It seems more than those who read this blog (and have made submissions to the NHHRC) have noticed there are some rather dodgy parts of the National Health and Hospitals Reform Commission (NHHRC).
From the excellent Crikey (www.crikey.com.au) health blog
We find the following:
May 27, 2009 – 8:41 amCroakey
Cris Kerr, an advocate for the value of patient testimony, especially around e-Health systems, has responded to Paul Smith’s recent report on the National Health and Hospitals Reform Commission plans. Cris writes:
“I wish to draw attention to the recent NHHRC release entitled, ‘Person-controlled Electronic Health Records’, where on page 14 the following is stated:
‘ … We took the view that people would choose to hold and access their personal electronic health records in a variety of ways, including mobile devices such as smart phones and secure storage media, and that a market would also develop for provision of secure on-line backup and storage services for people’s electronic health records. A person-controlled approach to electronic health records, along with a distributed repository, helps avoid the risk noted by the Australian Privacy Foundation that: “… a centralised database … requires only a single point of failure to facilitate data breaches and the growing problem of identity fraud.”
25 Companies such as Google, Global Health, and Microsoft are already exploring different approaches to the online storage of personal health information through services such as Google Health, Hothealth.
The above represents a contradiction. If one provider and one platform presents a single security risk, then multiple commercial providers and multiple platforms present multiple security risks, and hence; the case as presented does not validate delegating the development and operation of Personal Electronic Health Records (PEHRs) to private (commercial) interests and providers.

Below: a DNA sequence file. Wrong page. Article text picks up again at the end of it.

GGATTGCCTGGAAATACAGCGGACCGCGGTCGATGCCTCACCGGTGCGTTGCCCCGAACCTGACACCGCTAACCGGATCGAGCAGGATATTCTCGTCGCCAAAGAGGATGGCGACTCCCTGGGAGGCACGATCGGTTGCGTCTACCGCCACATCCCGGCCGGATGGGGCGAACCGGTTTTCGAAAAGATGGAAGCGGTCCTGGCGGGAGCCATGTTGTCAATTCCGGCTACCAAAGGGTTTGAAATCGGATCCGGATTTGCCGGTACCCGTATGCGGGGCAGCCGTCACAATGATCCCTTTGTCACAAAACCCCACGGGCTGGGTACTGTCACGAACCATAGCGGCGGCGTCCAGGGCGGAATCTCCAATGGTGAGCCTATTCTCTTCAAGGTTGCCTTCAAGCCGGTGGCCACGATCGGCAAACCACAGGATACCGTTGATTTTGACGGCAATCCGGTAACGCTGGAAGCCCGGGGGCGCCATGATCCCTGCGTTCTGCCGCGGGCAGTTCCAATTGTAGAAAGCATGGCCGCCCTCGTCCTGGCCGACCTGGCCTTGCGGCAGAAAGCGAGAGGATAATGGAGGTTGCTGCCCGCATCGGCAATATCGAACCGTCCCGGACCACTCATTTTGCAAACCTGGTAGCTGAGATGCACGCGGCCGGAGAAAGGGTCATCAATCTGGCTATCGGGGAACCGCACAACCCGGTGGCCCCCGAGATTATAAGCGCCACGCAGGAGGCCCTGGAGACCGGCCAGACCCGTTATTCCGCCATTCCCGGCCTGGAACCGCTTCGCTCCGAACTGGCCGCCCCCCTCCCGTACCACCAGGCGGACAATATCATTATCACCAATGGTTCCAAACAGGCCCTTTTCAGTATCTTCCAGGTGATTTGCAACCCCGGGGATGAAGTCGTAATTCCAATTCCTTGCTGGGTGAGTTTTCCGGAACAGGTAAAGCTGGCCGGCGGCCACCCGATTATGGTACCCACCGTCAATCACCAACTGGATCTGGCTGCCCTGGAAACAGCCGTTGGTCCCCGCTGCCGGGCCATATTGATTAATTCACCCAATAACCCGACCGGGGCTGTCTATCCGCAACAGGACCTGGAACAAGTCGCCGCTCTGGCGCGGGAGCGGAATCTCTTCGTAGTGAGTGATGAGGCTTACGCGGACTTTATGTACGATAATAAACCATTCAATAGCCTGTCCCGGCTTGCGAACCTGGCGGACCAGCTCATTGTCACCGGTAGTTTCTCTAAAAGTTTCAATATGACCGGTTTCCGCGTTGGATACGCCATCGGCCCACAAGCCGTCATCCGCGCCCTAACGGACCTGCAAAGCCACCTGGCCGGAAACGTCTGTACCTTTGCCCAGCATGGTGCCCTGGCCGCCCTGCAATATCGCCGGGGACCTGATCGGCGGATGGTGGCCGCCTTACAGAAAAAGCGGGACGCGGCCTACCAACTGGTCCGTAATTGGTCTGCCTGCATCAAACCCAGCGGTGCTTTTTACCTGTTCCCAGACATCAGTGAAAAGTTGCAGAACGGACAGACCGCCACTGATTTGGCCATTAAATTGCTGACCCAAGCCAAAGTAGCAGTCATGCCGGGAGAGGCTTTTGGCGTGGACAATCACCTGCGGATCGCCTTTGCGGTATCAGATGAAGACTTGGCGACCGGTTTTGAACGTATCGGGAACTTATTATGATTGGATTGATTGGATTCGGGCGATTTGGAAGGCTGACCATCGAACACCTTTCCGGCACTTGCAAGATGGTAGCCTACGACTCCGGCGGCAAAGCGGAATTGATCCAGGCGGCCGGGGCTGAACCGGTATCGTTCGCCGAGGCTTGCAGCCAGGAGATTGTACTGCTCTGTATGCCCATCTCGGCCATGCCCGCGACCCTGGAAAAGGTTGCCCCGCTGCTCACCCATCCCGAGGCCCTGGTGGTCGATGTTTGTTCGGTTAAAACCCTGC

The NHHRC recognizes the dysfunctional nature of ‘data silos’, yet proposes a ‘data silo’ by recommending PEHRs be developed and operated in isolation, by private providers, and completely separate from our core health system data, which is ‘perceived to be more important’.
If the patient’s experience is being perceived as less important, why?
Why has the potential gain from patient’s contributing to their own core health records been discounted and devalued?
This release provides evidence that the NHHRC attributes zero value to what patients could be contributing to their own core health records, to national health system improvements and learnings, and to the country’s collective research efforts.
Much more here:
Allowing for the fact that there are way more than 25 different commercial organisations looking at PHRs Cris makes some good points.
As I have pointed out in my submission this all has the look of an attempt to reframe this e-Health problem as one the patient has – and not one that should be addressed coherently by the health system as a whole – being provided with some quality leadership from Government. This of course has been much lacking to date.
Read and enjoy the perspective offered from a consumer and patient advocate.